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Features & Columns

With COVID-19 Killing 1 Person Every Minute, CDC Urges No Thanksgiving Travel

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With COVID-19 Killing 1 Person Every Minute, CDC Urges No Thanksgiving Travel

2020-11-20 17:13:14

By Laura Tucker, Staff writer; Image: Thanksgiving dinner (Image source: Public domain)

The coronavirus is experiencing its biggest surge so far, and it couldn't come at a worse time. With Thanksgiving less than a week away, Americans are dying from COVID-19 at a rate of one every minute. In light of the surge, the Centers for Disease Control and Prevention are recommending that no one travel for the holiday weekend.

It seems every day the United States is hitting a new record for the number of new cases or the number of deaths in a day. On November 17, 1,707 Americans died from the virus. Following this rate, researchers at John Hopkins University determined that one American is dying every minute. On November 13, more than 170,000 new cases were recorded.

This is by far the worst month for the virus since the beginning of the year. So far in the month of November, there have been 11.5 million confirmed cases and more than 250,000 deaths. These stats make up heavy chunks of the worldwide stats, with 56.4 million new cases and 1.3 million deaths. Researchers believe it's possible the U.S. could see 350,000 deaths by March.

The virus has affected Black Americans more than other populations. The APM Research Lab determined that the death rate of Black Americans is twice that of white Americans. Going further, one in 1,000 Black Americans have died from COVID-19 since the beginning of the virus.

It's the perfect time for the news that two vaccines from Pfizer and Moderna have announced high percentage efficacy and that they will be ready soon. Pfizer asked the Food and Drug Administration for emergency use authorization on Friday, with the expectation that Moderna will be doing the same about a week later.

"The available vaccine doses are just too small to ensure that we could make a significant difference to the society right away," said BioNTech CEO Dr. Ugur Sahin, whose company is working alongside Pfizer. "We might be able to get control of this pandemic situation late summer 2021."

It definitely won't be soon enough for Thanksgiving next week. The CDC, in its first briefing since August, is recommending Americans stay home for Thanksgiving because of the pandemic. The agency believes traveling to be with family and friends is too risky at this time, with an "exponential increase" in the rate of the disease.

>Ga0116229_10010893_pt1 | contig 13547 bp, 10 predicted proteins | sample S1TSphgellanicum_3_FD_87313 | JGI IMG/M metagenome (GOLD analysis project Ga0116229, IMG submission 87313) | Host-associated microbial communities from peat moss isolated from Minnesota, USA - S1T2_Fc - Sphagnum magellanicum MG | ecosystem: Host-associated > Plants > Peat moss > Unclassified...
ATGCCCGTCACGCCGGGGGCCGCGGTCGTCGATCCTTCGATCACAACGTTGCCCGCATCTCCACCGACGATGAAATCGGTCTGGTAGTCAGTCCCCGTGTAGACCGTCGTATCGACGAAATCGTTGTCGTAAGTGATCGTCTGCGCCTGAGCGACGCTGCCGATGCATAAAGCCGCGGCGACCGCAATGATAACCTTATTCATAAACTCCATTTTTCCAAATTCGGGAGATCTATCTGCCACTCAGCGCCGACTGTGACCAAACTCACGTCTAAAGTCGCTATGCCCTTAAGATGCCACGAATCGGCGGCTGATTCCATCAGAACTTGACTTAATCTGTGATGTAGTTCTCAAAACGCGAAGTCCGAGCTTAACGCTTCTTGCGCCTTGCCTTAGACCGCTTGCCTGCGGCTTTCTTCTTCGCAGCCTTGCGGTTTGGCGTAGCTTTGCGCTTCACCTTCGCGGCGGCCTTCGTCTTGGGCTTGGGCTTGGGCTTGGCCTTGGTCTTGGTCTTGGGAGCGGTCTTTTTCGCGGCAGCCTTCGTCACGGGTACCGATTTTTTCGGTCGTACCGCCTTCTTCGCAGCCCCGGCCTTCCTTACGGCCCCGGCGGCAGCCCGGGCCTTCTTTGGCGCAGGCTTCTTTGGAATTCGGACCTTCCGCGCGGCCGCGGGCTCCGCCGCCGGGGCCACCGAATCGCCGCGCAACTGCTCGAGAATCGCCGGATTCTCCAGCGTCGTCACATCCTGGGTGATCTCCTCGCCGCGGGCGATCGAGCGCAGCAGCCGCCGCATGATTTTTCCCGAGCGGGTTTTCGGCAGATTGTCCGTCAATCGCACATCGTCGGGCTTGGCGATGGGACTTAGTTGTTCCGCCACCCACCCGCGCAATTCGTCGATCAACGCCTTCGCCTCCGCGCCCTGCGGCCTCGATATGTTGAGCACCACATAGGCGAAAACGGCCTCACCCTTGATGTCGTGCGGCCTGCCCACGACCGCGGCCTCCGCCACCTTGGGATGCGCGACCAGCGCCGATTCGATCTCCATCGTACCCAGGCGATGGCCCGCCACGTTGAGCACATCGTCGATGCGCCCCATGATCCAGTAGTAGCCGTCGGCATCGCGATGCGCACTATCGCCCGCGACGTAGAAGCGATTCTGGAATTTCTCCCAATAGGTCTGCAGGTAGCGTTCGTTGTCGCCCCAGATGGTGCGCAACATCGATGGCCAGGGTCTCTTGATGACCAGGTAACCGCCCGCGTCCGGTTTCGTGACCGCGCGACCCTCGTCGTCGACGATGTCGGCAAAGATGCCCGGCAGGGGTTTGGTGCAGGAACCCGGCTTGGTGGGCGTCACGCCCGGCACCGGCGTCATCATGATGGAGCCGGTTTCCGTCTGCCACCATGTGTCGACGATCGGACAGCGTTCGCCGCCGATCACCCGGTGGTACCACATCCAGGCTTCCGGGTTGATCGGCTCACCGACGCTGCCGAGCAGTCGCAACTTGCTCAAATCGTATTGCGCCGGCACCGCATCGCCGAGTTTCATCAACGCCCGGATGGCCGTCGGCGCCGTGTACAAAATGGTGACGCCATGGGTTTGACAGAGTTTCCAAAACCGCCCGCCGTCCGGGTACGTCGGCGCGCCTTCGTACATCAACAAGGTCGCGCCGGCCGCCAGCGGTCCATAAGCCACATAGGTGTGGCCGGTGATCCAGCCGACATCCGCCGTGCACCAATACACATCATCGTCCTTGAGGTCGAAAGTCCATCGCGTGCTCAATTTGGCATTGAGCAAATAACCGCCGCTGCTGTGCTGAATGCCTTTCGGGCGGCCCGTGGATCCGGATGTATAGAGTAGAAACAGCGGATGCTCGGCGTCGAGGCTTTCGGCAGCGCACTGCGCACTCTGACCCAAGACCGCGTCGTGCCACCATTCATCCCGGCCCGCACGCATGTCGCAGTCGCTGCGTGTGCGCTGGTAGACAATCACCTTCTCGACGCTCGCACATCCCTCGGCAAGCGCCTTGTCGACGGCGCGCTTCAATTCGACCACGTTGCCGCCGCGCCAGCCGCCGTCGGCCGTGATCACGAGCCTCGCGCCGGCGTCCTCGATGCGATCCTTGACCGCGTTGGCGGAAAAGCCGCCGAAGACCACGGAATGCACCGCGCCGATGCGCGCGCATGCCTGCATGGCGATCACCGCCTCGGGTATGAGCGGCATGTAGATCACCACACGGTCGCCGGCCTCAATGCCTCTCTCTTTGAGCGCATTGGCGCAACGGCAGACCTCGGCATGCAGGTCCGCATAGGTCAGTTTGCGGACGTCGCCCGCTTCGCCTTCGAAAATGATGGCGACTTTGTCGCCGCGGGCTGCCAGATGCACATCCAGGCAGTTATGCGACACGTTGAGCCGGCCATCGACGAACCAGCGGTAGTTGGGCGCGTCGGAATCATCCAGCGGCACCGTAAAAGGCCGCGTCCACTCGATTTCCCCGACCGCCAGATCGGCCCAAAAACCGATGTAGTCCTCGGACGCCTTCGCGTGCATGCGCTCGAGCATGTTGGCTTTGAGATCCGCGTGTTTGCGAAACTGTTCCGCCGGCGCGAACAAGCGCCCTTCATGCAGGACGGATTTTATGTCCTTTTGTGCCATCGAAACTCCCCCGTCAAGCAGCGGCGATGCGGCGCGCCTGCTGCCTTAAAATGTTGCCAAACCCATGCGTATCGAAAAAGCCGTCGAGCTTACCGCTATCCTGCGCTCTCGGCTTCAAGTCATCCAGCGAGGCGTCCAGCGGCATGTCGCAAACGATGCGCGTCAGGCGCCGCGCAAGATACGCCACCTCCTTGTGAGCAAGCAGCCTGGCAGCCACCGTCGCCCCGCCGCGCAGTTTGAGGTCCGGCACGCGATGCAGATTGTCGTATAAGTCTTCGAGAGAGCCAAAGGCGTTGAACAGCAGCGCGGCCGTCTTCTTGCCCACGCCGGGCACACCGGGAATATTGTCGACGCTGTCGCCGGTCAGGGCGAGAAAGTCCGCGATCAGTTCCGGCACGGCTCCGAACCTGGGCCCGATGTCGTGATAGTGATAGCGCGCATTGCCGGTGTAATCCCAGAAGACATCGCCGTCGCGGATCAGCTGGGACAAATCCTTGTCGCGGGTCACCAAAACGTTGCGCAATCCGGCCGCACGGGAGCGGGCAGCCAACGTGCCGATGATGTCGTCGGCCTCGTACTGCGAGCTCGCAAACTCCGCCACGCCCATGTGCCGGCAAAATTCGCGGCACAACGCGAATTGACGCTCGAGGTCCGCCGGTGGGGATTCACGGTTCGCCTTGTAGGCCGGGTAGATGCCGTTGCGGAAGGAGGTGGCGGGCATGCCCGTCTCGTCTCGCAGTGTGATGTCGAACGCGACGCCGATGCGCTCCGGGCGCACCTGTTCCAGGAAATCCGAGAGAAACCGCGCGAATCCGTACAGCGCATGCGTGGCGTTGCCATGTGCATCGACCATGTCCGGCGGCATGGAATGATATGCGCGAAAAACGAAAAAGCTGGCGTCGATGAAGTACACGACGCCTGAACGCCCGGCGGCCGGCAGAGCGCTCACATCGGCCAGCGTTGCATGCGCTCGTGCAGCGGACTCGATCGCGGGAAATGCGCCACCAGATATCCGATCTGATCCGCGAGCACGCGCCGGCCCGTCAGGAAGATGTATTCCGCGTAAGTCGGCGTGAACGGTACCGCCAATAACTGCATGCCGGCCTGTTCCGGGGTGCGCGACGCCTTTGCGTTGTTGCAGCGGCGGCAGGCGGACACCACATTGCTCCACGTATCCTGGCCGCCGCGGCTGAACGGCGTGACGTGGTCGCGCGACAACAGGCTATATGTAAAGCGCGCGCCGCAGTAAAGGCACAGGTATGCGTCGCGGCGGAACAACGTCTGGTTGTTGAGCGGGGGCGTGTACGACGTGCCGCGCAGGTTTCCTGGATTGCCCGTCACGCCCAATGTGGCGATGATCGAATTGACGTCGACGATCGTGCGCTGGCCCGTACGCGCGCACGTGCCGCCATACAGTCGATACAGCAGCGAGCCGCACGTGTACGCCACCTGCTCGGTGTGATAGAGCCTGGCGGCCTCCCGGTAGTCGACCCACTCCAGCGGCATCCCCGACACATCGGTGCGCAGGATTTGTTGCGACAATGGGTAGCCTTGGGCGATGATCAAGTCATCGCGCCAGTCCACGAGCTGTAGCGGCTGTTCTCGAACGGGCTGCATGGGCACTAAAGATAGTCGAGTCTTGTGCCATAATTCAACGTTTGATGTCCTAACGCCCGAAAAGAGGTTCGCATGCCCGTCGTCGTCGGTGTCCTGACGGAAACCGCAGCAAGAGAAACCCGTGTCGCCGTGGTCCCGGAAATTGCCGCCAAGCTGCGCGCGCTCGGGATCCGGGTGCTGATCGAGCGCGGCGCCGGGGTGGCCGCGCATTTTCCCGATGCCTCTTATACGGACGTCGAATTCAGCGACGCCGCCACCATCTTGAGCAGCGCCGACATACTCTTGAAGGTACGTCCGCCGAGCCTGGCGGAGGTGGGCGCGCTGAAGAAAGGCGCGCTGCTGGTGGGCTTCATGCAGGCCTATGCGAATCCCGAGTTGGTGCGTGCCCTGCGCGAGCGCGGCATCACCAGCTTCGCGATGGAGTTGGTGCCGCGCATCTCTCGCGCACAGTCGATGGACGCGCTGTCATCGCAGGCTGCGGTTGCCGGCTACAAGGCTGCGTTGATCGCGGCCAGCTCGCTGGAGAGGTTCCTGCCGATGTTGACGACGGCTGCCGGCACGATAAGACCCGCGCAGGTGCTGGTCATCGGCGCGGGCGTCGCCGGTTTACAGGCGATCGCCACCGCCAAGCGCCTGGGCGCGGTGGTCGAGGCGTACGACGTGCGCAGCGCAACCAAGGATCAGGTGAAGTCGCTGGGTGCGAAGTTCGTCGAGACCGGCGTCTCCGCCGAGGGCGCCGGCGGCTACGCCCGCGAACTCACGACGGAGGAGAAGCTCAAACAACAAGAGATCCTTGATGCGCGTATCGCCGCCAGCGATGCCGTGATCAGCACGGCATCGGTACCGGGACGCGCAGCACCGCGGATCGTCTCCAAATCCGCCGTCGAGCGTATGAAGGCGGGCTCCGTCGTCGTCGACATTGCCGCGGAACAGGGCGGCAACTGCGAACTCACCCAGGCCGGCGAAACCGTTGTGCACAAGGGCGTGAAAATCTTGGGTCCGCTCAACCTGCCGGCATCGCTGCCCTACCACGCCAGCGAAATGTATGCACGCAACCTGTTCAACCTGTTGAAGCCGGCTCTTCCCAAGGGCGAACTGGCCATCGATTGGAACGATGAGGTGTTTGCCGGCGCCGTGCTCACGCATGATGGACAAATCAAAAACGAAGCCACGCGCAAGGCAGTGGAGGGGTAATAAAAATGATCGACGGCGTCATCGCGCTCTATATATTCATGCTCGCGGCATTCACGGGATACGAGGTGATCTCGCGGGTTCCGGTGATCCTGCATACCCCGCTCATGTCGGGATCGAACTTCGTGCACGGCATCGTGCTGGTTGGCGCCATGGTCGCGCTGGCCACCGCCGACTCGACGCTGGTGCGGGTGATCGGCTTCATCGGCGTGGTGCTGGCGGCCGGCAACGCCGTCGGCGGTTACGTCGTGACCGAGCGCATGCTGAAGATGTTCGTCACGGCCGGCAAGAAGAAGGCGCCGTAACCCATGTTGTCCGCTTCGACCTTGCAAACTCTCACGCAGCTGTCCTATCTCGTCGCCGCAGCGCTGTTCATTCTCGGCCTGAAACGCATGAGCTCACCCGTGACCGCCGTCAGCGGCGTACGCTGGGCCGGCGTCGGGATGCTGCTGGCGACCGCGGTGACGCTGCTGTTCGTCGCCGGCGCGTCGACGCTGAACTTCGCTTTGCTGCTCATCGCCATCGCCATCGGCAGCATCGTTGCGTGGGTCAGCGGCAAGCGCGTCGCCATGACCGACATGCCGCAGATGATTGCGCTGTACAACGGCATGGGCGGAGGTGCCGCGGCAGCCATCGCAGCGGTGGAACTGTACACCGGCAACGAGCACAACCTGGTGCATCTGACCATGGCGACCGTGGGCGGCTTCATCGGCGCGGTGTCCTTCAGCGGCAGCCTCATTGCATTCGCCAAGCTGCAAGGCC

"One of our concerns is that as people over the holiday season get together, they may actually be bringing infections with them to that small gathering and not even know it," said the CDC's COVID-19 incident manager, Dr. Henry Walke. "From an individual household level, what's at stake is basically increased chance of one of your loved ones becoming sick and then hospitalized and dying."

The CDC also issued guidelines for the best way to celebrate on Thanksgiving while remaining safe. The first thing on the list is to check the infection rates for the location where you plan on celebrating, as well as the rates for the locations where the other people attending live.

You should also limit the number of people who don't live with you that will attend. Those who do attend should social distance and avoid handshakes, hugs, etc.

If possible, the gathering should be held outdoors rather than indoors. Regardless of outdoors or indoors, guests should be required to wear masks when they're not eating or drinking.

It should also not be in a crowded, poorly ventilated space. You can increase ventilation by opening windows and doors where and when possible considering the weather or put central air or the heat on continuous circulation.

It's best if people not sing loudly or play loud music that would force them to shout to be heard. 

"Our hope is that the recommendations posted online today can help people celebrate as safely as possible  all Americans want to do the right things to protect our families, even when there are hard decisions to be made," explained Walke.

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